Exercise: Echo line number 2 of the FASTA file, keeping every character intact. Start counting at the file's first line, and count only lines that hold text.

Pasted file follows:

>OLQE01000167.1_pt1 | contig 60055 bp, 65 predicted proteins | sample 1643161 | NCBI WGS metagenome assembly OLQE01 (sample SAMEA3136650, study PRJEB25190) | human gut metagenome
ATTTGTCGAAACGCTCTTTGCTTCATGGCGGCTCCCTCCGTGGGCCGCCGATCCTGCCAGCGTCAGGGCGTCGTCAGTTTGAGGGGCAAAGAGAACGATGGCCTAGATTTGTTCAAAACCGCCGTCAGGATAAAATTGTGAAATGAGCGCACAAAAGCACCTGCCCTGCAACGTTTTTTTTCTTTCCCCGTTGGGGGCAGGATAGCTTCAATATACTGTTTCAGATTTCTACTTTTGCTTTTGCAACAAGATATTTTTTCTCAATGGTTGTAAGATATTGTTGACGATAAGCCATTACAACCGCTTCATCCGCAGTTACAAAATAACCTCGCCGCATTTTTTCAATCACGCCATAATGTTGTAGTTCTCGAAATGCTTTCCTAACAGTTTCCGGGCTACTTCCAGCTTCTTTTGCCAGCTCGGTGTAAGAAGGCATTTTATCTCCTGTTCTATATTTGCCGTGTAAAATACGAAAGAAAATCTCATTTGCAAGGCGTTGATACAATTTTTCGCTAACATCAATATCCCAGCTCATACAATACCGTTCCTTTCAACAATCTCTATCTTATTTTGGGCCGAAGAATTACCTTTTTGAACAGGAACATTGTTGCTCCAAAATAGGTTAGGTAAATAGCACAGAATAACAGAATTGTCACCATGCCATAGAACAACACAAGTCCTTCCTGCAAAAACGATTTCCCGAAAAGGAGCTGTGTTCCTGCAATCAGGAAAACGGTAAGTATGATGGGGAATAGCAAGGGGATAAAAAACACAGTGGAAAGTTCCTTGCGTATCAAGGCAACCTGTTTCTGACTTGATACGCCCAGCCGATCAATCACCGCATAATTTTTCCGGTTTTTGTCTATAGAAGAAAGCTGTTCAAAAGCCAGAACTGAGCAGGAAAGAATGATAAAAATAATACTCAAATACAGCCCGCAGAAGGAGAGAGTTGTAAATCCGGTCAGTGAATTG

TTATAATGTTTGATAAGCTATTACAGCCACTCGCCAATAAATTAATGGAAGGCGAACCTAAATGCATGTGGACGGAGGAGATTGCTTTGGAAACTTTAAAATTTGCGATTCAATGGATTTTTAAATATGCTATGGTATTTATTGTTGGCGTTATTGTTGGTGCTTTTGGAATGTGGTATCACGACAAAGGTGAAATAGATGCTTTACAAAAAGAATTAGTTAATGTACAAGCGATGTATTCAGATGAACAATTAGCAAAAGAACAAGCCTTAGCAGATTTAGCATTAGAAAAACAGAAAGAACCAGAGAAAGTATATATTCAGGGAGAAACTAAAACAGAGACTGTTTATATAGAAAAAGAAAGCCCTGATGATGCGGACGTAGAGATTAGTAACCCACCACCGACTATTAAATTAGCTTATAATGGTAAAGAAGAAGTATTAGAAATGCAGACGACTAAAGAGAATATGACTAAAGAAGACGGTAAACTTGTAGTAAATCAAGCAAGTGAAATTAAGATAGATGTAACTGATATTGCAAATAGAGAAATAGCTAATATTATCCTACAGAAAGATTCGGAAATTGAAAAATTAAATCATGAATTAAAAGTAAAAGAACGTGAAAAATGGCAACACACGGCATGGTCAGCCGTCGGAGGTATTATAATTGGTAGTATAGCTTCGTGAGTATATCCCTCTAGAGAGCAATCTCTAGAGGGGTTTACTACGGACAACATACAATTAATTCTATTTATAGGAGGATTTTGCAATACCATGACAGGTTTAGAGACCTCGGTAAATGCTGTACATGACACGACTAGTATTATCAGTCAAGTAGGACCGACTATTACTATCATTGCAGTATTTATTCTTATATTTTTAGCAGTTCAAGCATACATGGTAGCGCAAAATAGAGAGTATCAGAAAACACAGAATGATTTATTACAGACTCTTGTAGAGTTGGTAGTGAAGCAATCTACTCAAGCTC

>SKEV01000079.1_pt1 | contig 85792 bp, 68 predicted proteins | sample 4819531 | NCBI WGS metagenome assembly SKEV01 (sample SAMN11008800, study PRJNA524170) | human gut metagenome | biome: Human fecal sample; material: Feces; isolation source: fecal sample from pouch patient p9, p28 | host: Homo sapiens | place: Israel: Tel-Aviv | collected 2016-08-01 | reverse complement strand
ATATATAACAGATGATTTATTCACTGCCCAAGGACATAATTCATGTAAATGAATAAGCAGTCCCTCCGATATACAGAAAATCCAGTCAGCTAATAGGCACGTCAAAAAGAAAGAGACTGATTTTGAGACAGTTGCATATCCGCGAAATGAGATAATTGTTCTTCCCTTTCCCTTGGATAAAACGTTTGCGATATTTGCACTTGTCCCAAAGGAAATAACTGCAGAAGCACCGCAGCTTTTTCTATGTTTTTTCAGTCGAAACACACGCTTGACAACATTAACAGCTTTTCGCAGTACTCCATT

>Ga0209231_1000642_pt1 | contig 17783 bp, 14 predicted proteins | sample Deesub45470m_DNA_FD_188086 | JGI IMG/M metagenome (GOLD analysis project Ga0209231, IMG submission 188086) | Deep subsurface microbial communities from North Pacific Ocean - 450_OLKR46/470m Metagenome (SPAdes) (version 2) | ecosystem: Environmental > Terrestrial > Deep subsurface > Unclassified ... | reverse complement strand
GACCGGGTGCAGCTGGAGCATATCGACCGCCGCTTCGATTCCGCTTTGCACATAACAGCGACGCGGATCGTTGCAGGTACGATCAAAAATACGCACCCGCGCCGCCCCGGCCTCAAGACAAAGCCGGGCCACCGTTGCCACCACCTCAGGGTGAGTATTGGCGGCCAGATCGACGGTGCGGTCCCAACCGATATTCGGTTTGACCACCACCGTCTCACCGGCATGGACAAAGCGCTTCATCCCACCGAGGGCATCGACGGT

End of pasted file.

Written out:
ATTTGTCGAAACGCTCTTTGCTTCATGGCGGCTCCCTCCGTGGGCCGCCGATCCTGCCAGCGTCAGGGCGTCGTCAGTTTGAGGGGCAAAGAGAACGATGGCCTAGATTTGTTCAAAACCGCCGTCAGGATAAAATTGTGAAATGAGCGCACAAAAGCACCTGCCCTGCAACGTTTTTTTTCTTTCCCCGTTGGGGGCAGGATAGCTTCAATATACTGTTTCAGATTTCTACTTTTGCTTTTGCAACAAGATATTTTTTCTCAATGGTTGTAAGATATTGTTGACGATAAGCCATTACAACCGCTTCATCCGCAGTTACAAAATAACCTCGCCGCATTTTTTCAATCACGCCATAATGTTGTAGTTCTCGAAATGCTTTCCTAACAGTTTCCGGGCTACTTCCAGCTTCTTTTGCCAGCTCGGTGTAAGAAGGCATTTTATCTCCTGTTCTATATTTGCCGTGTAAAATACGAAAGAAAATCTCATTTGCAAGGCGTTGATACAATTTTTCGCTAACATCAATATCCCAGCTCATACAATACCGTTCCTTTCAACAATCTCTATCTTATTTTGGGCCGAAGAATTACCTTTTTGAACAGGAACATTGTTGCTCCAAAATAGGTTAGGTAAATAGCACAGAATAACAGAATTGTCACCATGCCATAGAACAACACAAGTCCTTCCTGCAAAAACGATTTCCCGAAAAGGAGCTGTGTTCCTGCAATCAGGAAAACGGTAAGTATGATGGGGAATAGCAAGGGGATAAAAAACACAGTGGAAAGTTCCTTGCGTATCAAGGCAACCTGTTTCTGACTTGATACGCCCAGCCGATCAATCACCGCATAATTTTTCCGGTTTTTGTCTATAGAAGAAAGCTGTTCAAAAGCCAGAACTGAGCAGGAAAGAATGATAAAAATAATACTCAAATACAGCCCGCAGAAGGAGAGAGTTGTAAATCCGGTCAGTGAATTG